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Translating PropertyThe Maxwell Land Grant and the Conflict over Land in the American West, 1840-1900$
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Maria Montoya

Print publication date: 2002

Print ISBN-13: 9780520227446

Published to California Scholarship Online: March 2012

DOI: 10.1525/california/9780520227446.001.0001

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PRINTED FROM CALIFORNIA SCHOLARSHIP ONLINE (www.california.universitypressscholarship.com). (c) Copyright University of California Press, 2021. All Rights Reserved. An individual user may print out a PDF of a single chapter of a monograph in CALSO for personal use.date: 31 July 2021

The Legacy of Land Grants in the American West

The Legacy of Land Grants in the American West

Chapter:
(p.191) 6 The Legacy of Land Grants in the American West
Source:
Translating Property
Author(s):

MaríA E. Montoya

Publisher:
University of California Press
DOI:10.1525/california/9780520227446.003.0007

The opposition to the company began to gather strength on various portions of the grant the year following the Supreme Court decision. It was neither concurrence nor chance that the settlers and the company met for their last violent confrontation on the steps of the Pooler Hotel in Stonewall, Colorado. The Pooler Hotel represented everything the settlers viewed as corrupt and foreign about the Maxwell Land Grant Company. In the spring of 1888, the Maxwell Company had sold five thousand acres of land, including the Pooler Hotel and adjacent buildings, to “a group of local and state businessmen” that included Colorado governor Alva Adams. The syndicate bought the land because of its natural beauty, and they intended to create a resort for a railroad company. The settlers knew of the larger sale of land that had once been the farms and ranches of the Vigils, Torreses, Russells, Bells, and others who had lived and raised their families in the valley.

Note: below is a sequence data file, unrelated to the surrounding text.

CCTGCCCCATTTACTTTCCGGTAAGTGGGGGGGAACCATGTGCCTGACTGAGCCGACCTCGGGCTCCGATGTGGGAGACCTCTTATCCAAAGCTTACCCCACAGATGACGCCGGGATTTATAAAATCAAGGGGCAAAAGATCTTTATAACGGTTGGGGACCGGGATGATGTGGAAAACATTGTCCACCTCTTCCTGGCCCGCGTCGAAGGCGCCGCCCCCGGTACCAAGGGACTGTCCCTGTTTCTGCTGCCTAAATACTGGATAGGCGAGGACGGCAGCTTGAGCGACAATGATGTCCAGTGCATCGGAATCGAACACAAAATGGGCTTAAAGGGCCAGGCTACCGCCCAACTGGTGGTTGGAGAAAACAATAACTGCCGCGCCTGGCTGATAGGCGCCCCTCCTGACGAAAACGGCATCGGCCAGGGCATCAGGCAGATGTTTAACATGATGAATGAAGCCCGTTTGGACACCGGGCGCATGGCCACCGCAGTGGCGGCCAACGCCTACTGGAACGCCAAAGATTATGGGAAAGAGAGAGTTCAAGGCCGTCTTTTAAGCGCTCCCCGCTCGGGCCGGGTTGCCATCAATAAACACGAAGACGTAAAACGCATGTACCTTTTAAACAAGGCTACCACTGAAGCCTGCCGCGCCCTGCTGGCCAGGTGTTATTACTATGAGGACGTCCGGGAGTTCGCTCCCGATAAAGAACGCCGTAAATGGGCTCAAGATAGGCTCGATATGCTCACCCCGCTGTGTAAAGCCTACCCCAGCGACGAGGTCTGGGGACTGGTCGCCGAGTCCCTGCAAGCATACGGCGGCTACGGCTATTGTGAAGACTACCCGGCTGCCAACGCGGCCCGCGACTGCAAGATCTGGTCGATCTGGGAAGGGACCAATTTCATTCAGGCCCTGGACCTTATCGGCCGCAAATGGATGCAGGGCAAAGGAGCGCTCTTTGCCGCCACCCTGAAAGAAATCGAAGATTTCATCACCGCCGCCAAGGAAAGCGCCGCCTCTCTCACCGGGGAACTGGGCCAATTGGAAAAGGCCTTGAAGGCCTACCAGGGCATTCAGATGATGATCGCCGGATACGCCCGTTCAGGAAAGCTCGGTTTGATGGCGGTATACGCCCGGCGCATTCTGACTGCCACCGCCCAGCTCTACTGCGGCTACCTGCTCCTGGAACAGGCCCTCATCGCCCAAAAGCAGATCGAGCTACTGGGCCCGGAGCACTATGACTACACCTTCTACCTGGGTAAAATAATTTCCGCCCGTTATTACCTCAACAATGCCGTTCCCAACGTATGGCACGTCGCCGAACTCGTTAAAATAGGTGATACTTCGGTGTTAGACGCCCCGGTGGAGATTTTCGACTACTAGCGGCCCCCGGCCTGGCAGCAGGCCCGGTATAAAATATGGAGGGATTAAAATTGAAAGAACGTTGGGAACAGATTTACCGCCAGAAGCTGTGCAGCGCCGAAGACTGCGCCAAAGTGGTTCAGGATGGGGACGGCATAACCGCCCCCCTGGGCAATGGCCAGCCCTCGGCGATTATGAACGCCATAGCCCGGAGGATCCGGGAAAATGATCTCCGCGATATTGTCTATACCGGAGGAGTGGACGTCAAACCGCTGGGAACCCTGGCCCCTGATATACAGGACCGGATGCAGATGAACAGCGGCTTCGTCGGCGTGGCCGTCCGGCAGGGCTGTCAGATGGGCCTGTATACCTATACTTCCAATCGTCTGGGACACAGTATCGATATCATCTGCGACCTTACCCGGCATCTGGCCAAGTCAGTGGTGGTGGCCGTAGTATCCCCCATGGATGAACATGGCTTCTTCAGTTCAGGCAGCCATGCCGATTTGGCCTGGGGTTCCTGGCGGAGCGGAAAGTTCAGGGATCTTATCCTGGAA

Keywords:   Colorado, opposition, Alva Adams, Russells, Bells

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